Question: “What is the value of coughing in forced expiration? Is this a sign of bronchial hyperreactivity? What happens pathophysiologically?”
Answer: Coughing is a complex, centrally nervously controlled, explosive form of exhalation. However, coughing is also a protective reflex for human survival. If it fails, foreign body aspiration, asphyxiation, suffocation and permanent mucus retention and respiratory insufficiency may occur, e.g. in respiratory muscle weakness.
Up to 40% of the world’s population suffer from permanent coughing – about 30% of adults suffer from nocturnal coughing, 10% from productive coughing and 10% from unproductive coughing. 10 – 40 % of all referrals to a pneumologist include the clarification of a cough. Coughing is therefore one of the most common symptoms of pneumological diseases.
Cough is clarified according to the guidelines with the help of lung function testing, among other things, whereby cough can occur during the expiratory manoeuvres, which can be explained reflexively. Bronchial hyperreactivity is only present if obstructive ventilation disorder occurs several times in the flow volume curve during forced expiratory manoeuvres. The inhalative non-specific provocation test is proof of this!
The course of the cough reflex
The reflex arc consists of five sections: Cough receptors, afferent thigh, cough centre, efferent thigh and the musculature as effector organ. The four phases of the cough reflex consist of:
- quick inspiration with glottis and glottis open
- compression with closure of the glottis, contraction of the expiratory muscles, opening of the glottis
- acceleration with increase of transbronchial pressure, dynamic compression of the bronchial system
- Expiratory – Expulsion: rapid expiratory flow at approx. 250 m/sec
The reflex process begins with the stimulation of the mechanoreceptors (Fig. 1). The cough reflex can be initiated wherever cough receptors are present: in the entire area of the upper and lower respiratory tract, in the lung parenchyma, but also in the pleura, pericardium, diaphragm, esophagus and stomach. However, the distribution of the receptors is not uniform: they are located closest to the larynx and its surroundings (pharynx, trachea, large bronchi).
The volume of the breath (spirometry) immediately before coughing mainly determines which section of the airways (between larynx and bronchi of the 5th – 6th generation) is affected.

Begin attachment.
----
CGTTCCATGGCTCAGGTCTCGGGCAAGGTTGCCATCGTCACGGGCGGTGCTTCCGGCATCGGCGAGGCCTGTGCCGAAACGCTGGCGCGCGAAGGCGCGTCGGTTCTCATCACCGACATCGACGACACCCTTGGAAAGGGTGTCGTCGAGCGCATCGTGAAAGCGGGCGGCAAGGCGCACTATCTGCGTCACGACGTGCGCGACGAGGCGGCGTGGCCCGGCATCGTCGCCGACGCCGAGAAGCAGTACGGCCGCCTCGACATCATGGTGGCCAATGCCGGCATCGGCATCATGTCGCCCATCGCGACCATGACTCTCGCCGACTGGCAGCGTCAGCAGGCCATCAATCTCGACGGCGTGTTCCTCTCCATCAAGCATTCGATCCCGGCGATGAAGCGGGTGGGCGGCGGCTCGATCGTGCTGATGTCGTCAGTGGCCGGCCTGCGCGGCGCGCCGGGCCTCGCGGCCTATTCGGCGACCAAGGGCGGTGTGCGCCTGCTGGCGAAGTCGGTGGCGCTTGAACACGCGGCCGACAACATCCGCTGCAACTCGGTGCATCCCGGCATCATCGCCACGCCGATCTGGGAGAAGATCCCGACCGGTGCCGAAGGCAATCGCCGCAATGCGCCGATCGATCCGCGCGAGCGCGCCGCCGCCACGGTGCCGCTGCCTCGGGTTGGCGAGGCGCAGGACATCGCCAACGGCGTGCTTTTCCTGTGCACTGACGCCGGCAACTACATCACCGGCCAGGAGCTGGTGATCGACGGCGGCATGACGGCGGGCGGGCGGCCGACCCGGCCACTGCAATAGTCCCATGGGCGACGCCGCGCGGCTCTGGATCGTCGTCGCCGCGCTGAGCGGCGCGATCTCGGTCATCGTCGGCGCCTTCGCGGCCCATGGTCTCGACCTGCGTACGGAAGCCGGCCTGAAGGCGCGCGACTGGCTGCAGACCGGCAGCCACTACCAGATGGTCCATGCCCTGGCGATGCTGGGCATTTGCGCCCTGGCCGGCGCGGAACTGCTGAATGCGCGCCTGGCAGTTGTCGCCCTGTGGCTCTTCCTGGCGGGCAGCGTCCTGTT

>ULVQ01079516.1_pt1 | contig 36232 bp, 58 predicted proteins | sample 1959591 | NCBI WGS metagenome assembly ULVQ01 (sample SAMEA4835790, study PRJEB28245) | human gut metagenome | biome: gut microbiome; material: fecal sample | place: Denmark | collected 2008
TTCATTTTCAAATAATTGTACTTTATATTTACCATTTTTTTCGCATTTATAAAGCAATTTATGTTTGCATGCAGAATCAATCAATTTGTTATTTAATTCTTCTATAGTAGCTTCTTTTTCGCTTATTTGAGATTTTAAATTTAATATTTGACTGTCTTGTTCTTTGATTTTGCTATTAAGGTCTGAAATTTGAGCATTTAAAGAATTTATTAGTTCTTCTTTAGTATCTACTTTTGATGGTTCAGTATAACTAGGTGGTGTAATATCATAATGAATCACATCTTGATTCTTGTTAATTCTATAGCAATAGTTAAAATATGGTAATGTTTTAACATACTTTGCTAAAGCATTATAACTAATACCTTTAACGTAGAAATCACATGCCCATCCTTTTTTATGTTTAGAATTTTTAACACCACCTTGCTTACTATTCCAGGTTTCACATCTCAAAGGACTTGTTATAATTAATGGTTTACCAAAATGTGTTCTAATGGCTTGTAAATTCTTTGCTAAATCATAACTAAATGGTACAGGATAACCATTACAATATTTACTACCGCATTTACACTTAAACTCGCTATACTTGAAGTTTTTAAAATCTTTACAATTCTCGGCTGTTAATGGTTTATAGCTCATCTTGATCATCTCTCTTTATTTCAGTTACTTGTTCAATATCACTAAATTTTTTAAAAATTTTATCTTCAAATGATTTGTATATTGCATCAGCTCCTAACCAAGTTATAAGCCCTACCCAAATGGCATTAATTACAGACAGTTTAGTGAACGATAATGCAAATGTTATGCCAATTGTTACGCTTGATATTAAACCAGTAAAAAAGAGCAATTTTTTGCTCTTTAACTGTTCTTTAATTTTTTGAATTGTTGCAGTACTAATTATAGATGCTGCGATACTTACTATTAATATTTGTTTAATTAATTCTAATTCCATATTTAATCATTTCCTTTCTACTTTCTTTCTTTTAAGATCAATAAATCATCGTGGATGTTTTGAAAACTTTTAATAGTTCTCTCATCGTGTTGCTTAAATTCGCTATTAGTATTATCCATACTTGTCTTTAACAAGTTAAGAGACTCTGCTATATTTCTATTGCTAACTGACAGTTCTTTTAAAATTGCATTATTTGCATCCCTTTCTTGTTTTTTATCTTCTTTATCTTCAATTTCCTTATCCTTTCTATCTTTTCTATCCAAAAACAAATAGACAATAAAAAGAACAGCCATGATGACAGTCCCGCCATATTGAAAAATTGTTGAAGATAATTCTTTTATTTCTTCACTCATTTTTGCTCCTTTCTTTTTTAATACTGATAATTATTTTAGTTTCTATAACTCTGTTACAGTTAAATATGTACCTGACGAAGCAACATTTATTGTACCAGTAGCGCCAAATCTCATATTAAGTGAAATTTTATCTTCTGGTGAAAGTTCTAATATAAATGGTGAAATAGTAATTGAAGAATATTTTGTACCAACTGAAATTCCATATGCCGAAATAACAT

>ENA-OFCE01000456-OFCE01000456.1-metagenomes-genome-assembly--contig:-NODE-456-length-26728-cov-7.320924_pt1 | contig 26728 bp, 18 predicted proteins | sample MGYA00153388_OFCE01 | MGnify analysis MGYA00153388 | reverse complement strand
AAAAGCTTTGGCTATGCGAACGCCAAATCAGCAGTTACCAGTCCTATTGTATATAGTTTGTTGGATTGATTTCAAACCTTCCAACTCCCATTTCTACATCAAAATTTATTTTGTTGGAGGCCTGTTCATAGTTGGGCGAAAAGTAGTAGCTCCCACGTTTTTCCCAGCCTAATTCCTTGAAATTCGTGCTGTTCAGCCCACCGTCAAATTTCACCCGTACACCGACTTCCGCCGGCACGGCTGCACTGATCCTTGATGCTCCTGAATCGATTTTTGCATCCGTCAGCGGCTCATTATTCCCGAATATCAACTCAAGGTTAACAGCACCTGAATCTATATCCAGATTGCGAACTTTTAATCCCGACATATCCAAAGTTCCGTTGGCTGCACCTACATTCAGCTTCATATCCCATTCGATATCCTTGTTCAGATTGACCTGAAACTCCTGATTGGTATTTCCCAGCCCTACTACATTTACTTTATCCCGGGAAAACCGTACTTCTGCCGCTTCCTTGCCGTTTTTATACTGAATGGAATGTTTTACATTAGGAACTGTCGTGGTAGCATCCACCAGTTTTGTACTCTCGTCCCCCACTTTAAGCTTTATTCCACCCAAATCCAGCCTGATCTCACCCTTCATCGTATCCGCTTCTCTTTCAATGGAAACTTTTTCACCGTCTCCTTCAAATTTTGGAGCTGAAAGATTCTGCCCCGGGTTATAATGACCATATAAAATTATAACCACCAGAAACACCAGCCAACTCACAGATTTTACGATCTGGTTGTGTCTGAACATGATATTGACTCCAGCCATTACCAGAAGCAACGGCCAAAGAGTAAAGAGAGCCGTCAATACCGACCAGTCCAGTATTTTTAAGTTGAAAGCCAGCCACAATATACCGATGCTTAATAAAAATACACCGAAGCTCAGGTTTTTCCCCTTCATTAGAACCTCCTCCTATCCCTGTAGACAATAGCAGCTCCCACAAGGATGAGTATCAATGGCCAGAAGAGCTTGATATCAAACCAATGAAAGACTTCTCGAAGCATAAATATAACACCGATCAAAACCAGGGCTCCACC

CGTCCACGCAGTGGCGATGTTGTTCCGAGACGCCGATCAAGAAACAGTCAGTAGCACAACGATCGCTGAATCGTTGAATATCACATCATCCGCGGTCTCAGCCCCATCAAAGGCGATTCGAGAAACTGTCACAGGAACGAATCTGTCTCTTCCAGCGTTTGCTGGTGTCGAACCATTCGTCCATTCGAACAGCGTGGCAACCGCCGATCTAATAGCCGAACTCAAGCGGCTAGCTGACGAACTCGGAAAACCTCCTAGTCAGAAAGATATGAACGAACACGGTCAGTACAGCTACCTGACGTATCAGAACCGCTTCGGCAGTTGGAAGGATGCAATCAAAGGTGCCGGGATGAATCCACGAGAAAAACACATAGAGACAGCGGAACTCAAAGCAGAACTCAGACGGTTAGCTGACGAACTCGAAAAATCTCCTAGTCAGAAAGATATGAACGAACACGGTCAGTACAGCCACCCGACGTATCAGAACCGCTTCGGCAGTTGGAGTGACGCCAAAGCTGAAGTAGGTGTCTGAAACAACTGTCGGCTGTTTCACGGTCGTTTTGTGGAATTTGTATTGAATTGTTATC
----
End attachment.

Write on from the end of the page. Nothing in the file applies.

Cough in bronchial collapse
An effective cough reflex requires more or less intact anatomical conditions (no severe airway obstruction, no bronchial collapse, normal respiratory muscle and larynx function, normal static volumes, normal viscosity of bronchial secretion). Especially in case of bronchial wall instability (e.g. chronic bronchitis) the conditions change. If compression leads to collapse, e.g. with forced expiration, this also prevents secretion from being eliminated. Compression without total collapse is beneficial for effectiveness, because in the area of the compressed section (in healthy people: the pars membranacea) a considerable flow acceleration occurs during coughing. The flow volume curve documents an instability of the Pars membranacea in healthy patients up to tracheobronchial dyskinesia as a typical jagged curve already at the beginning of expiration without obstruction (Fig. 2).
Cough as asthma equivalent
Chronic unproductive cough without bronchial obstruction proven in lung function or clinically evident is referred to as “cough as asthma equivalent”. Breathlessness as well as whistling and humming are then missing. Therefore, this “cough as asthma equivalent” (“cough type asthma”, “cough variant asthma”) cannot be diagnosed spirometrically and whole-body plethysmographically on the basis of a reversible bronchial obstruction typical of asthma.
A non-specific inhalative provocation test is required. If bronchial hyperreactivity is detected in a CPH (chronic persistent cough) in the non-specific inhalative provocation test, the final diagnosis “cough as asthma equivalent” can only be made if it is confirmed by response to antiasthmatic therapy, since asymptomatic bronchial hyperreactivity exists in 25 – 30 % of the population. A negative inhalative provocation test, on the other hand, is very likely to rule out asthma as the cause of coughing.
Notes on therapy
Patients with cough as asthma equivalent respond very well to classical antiasthmatic therapy, usually inhalative corticosteroids, but also to beta-2 agonists or leukotriene antagonists. Some patients develop classical asthma.
Coughing with COPD
The cough in COPD is caused by a neurogenic inflammation of the bronchial mucosa. The inflammatory cytokines, especially Substance P, stimulate the cough receptors. In addition, there is the hypercrine, a physical stimulus of the cough receptor. In spirometry, the cough is typically documented at the end of exhalation, whereby bronchial hyperreactivity can worsen the degree of obstruction in multiple expiratory manoeuvres – recognizable by an increasing flattening (“sagging”) of the expiratory curve.
Conclusion for spirometry
- Cough at the beginning of the expiratory curve without obstruction: central respiratory instability, artifact
- Cough from beginning to end of expiratory curve without obstruction: instability of pars membranacea, tracheobronchial dyskinesia
- Cough at the end of the expiratory curve without obstruction: Instability of the peripheral airways (Fig. 3)
- Cough at end of expiratory curve with obstruction: COPD, asthma, bronchial hyperreactivity
Conflicts of interest: none declared
Appeared in: The General Practitioner, 2013; 35 (18) Page 54-56